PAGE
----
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Reading some questions here on SO about conversion operators and constructors got me thinking about the interaction between them, namely when there is an 'ambiguous' call. Consider the following code:

class A;

class B { 
      public: 
         B(){} 

         B(const A&) //conversion constructor
         { 
              cout << "called B's conversion constructor" << endl; 
         } 
};

class A { 
      public: 
         operator B() //conversion operator
         { 
              cout << "called A's conversion operator" << endl; 
              return B(); 
         } 
};

int main()
{
    B b = A(); //what should be called here? apparently, A::operator B()
    return 0;
}

The above code displays "called A's conversion operator", meaning that the conversion operator is called as opposed to the constructor. If you remove/comment out the operator B() code from A, the compiler will happily switch over to using the constructor instead (with no other changes to the code).

My questions are:

  1. Since the compiler doesn't consider B b = A(); to be an ambiguous call, there must be some type of precedence at work here. Where exactly is this precedence established? (a reference/quote from the C++ standard would be appreciated)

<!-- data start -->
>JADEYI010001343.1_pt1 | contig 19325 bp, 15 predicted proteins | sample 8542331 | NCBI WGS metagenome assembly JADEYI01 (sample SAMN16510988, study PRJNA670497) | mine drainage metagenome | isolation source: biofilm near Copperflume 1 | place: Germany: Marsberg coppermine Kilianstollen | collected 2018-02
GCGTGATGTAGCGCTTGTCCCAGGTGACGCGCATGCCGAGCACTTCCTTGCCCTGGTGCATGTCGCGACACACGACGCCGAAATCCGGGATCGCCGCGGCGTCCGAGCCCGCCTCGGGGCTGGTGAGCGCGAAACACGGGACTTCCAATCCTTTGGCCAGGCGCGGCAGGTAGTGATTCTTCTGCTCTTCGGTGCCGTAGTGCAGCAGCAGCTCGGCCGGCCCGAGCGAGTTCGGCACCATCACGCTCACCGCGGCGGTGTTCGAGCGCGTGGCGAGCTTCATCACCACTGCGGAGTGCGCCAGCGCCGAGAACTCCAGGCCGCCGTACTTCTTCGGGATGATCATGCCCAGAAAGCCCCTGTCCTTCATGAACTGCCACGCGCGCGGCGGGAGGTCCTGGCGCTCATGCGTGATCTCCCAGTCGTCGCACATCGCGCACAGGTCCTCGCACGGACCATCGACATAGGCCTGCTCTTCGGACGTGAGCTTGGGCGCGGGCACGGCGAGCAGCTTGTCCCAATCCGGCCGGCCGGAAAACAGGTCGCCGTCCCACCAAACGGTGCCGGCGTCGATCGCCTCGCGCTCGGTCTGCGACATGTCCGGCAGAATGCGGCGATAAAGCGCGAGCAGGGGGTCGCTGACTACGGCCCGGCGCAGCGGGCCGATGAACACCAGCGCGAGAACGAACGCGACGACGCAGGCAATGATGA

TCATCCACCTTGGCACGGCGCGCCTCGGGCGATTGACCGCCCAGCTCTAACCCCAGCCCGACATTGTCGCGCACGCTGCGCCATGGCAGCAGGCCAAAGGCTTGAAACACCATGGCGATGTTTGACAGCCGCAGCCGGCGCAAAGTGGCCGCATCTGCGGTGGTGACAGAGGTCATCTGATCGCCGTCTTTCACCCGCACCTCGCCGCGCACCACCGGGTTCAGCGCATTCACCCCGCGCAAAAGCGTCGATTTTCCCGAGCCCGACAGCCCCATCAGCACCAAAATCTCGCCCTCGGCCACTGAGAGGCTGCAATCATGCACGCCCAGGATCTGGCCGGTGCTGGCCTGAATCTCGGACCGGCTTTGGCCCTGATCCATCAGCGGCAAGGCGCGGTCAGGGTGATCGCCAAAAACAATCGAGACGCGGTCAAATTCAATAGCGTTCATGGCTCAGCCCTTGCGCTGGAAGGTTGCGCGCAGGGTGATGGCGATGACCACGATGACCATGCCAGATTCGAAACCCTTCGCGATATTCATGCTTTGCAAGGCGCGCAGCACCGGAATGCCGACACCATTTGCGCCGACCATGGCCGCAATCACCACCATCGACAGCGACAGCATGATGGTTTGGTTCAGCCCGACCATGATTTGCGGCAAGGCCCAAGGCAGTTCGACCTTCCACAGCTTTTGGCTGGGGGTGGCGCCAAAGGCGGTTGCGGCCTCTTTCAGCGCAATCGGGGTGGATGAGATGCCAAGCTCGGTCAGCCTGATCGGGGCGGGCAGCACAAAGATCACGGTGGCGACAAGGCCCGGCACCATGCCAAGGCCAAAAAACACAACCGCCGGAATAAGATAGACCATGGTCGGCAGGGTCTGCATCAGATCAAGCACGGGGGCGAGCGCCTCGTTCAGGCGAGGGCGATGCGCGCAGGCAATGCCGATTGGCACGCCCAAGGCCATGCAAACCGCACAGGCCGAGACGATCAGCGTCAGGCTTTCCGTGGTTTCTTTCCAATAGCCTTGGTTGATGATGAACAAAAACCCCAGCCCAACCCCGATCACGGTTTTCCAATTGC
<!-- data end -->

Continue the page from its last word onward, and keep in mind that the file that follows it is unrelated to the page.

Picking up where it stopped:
2. From an object-oriented philosophical standpoint, is this the way the code should behave? Who knows more about how an A object should become a B object, A or B? According to C++, the answer is A -- is there anything in object-oriented practice that suggests this should be the case? To me personally, it would make sense either way, so I'm interested to know how the choice was made.

Thanks in advance

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The line you commented "// copy constructor" is not a copy constructor, it is a constructor. –  Brian Neal Sep 5 '09 at 21:49
    
You're right, I misused the term. I've edited it out. –  GRB Sep 5 '09 at 22:06

2 Answers 2

up vote 18 down vote accepted

You do copy initialization, and the candidate functions that are considered to do the conversions in the conversion sequence are conversion functions and converting constructors. These are in your case